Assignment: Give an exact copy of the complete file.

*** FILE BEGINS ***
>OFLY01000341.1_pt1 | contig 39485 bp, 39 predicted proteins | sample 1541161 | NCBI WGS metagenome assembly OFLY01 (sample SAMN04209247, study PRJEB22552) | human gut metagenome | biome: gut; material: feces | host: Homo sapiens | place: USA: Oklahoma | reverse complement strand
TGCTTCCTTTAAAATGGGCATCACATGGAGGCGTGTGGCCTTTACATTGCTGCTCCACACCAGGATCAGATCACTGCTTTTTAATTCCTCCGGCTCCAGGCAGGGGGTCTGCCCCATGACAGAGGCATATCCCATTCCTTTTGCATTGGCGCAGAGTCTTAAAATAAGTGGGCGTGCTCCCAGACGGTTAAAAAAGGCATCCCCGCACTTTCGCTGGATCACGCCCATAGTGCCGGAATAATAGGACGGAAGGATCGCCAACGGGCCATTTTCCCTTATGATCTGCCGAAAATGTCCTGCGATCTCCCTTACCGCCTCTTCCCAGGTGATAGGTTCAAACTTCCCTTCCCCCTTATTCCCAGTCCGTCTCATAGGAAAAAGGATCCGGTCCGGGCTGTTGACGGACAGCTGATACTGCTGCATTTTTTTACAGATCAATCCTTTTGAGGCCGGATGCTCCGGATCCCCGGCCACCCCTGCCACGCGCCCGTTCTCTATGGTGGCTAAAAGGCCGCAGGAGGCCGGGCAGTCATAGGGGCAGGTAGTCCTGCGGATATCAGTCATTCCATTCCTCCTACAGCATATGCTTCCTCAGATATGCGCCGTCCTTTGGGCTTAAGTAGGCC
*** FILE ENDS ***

>OFLY01000341.1_pt1 | contig 39485 bp, 39 predicted proteins | sample 1541161 | NCBI WGS metagenome assembly OFLY01 (sample SAMN04209247, study PRJEB22552) | human gut metagenome | biome: gut; material: feces | host: Homo sapiens | place: USA: Oklahoma | reverse complement strand
TGCTTCCTTTAAAATGGGCATCACATGGAGGCGTGTGGCCTTTACATTGCTGCTCCACACCAGGATCAGATCACTGCTTTTTAATTCCTCCGGCTCCAGGCAGGGGGTCTGCCCCATGACAGAGGCATATCCCATTCCTTTTGCATTGGCGCAGAGTCTTAAAATAAGTGGGCGTGCTCCCAGACGGTTAAAAAAGGCATCCCCGCACTTTCGCTGGATCACGCCCATAGTGCCGGAATAATAGGACGGAAGGATCGCCAACGGGCCATTTTCCCTTATGATCTGCCGAAAATGTCCTGCGATCTCCCTTACCGCCTCTTCCCAGGTGATAGGTTCAAACTTCCCTTCCCCCTTATTCCCAGTCCGTCTCATAGGAAAAAGGATCCGGTCCGGGCTGTTGACGGACAGCTGATACTGCTGCATTTTTTTACAGATCAATCCTTTTGAGGCCGGATGCTCCGGATCCCCGGCCACCCCTGCCACGCGCCCGTTCTCTATGGTGGCTAAAAGGCCGCAGGAGGCCGGGCAGTCATAGGGGCAGGTAGTCCTGCGGATATCAGTCATTCCATTCCTCCTACAGCATATGCTTCCTCAGATATGCGCCGTCCTTTGGGCTTAAGTAGGCC